|Poster for Tom's Midnight Garden
(Leeds Children's Theatre)
Found in the Peter Haining hoard a rare book catalogue from about 1990 with an introduction ('Chat Dept.') by the cataloguer. This was J. J. Rigden (Books) of Kent, dealing mostly in fantasy-- if still around he would be pushing 90. These 'chats' by dealers are much prized. A dealer once told me that when he omitted them sales went down and there were protests…this one is a classic of its kind:
The onset of autumn.. the approach of Christmas.. the inevitable rise in postal costs.. This leads us nicely on to a point we must make clear. We always despatch your parcels by the cheapest possible rate. Since we live in a mad world, this sometimes means first class letter rate, rather than a parcel rate.
Over a wet Bank Holiday weekend, we watched a children's fantasy on T.V. Time Slip always a popular subject, now incorporated with sci-fi. Many famous authors have written around this theme, both adult and children's. My first remembered introduction to it was listening in the 1930's to Saturday Night Theatre. The B.B.C drama players put on some wonderful plays J. M. Barrie's "Mary Rose" made a great impression on me. My first introduction to Barrie apart front eh magical Peter Pan of course. Another play that filled me with horror was W. W. Jacobs "The Monkey Paw". Two themes that occur over and over again in children's stories, time slip and three wishes. Always in the three wishes stories the last wish has to be used to 'undo' the first two! (Well, I say "always".. someone will come up with a three wishes story that proves me wrong!) If time slip is a theme that interests you, have you read Alison Uttley's 'Traveller in Time', Lucy's Boston's 'Green Knowe' stories, Jane Curry' s' The Daybreakers', 'Moondial'.. I think this was by Helen Cresswell, quite recent so to in the reference book). These are some of the lesser known titles on this theme. Tom's Midnight Garden everyone known about. Stories so much more believable than the film just shown.. 'Back to the Future'.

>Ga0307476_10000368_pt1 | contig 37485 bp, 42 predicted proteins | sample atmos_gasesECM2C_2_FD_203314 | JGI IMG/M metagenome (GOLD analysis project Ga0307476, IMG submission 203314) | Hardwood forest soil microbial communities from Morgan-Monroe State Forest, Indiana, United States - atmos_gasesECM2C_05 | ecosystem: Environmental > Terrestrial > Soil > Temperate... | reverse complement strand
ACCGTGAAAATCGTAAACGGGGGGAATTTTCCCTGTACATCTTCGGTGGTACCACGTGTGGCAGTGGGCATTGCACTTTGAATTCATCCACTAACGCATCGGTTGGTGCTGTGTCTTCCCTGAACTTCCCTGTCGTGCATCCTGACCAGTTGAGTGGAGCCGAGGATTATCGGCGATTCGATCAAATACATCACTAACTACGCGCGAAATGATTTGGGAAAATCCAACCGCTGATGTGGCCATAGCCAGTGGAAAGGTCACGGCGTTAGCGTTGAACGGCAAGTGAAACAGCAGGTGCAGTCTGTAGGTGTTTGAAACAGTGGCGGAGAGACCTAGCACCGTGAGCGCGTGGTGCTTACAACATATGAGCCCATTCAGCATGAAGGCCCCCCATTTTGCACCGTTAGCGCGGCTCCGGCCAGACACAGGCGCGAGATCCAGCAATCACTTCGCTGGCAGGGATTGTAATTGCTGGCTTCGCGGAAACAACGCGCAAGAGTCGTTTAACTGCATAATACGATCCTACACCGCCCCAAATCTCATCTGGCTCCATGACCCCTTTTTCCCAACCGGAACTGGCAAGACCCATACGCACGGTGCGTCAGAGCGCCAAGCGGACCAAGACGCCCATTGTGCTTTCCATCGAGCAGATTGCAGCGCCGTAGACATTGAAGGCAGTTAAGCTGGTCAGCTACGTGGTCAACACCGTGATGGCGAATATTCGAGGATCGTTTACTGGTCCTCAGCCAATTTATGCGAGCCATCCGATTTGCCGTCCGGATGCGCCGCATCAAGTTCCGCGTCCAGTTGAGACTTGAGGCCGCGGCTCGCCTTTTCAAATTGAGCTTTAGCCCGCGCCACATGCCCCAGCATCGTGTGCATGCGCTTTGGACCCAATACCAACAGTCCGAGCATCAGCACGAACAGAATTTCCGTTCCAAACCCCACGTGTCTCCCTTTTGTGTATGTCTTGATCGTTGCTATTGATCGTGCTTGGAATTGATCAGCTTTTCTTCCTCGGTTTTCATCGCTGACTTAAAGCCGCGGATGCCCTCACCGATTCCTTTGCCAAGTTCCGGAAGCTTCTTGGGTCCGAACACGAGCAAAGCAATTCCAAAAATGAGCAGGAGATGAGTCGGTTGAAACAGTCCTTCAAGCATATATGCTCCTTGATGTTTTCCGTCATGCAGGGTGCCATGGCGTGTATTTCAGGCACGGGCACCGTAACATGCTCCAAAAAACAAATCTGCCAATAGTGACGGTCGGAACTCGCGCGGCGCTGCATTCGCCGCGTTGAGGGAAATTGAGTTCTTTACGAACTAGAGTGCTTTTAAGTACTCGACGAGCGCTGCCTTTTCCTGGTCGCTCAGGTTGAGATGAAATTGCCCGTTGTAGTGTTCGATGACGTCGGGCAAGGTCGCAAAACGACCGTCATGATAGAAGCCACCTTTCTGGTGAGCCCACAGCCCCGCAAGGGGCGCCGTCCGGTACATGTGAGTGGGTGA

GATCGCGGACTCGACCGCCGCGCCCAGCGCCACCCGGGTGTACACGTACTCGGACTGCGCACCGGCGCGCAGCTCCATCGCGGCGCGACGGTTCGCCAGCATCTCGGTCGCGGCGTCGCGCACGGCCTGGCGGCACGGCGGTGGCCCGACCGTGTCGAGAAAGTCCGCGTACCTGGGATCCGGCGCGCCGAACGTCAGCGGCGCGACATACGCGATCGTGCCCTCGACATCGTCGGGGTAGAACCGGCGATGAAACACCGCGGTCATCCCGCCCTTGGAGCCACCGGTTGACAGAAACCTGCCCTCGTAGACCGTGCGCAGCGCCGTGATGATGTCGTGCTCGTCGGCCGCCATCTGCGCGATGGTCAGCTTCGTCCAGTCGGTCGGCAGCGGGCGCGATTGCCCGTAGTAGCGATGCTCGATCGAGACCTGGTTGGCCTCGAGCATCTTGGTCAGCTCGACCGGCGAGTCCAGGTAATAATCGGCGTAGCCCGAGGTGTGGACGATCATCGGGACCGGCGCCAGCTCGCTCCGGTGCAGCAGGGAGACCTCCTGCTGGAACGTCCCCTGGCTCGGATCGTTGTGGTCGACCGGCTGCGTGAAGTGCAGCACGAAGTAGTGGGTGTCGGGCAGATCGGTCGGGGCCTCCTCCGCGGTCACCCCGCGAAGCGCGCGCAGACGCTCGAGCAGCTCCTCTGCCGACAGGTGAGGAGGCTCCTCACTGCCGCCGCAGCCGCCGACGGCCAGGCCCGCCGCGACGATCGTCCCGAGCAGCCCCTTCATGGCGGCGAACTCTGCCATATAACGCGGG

Barrie also wrote a 'wishes' play. Once more remembered front he old Saturday Night Theatre days.. 'Dear Brutus'.. an adult fairy story. What a pity they don't put on some of the good family plays.. perhaps I have been unfortunate in my listening, but all the plays on the radio these days are full of gloom and doom.. one parent families living in poverty, people dying of some dreadful illness, most depressing. After all, there is enough of all that in real life.. thank goodness we can choose our reading to escape..
This reminds me, I must get out my anti-depressant reading before the winter sets in. "Mr Finchley Discovers His England", "My Family and Other Animals" some Arthur Marshall's, "Wind in the Willows" to name but a few. Highly recommended as 'Smile Inducers'.
By the time this September catalogue reaches you, it will be getting on for October! We may (or may not) get another one in before Christmas.. Anyway, thank you for your kind attention. Don't think there is anything too controversial this time in ye olde chatte dept. Have just noticed the quote for today in the diary. "To be prejudiced is always to be weak" (Johnson). Do you suppose there is a message there somewhere?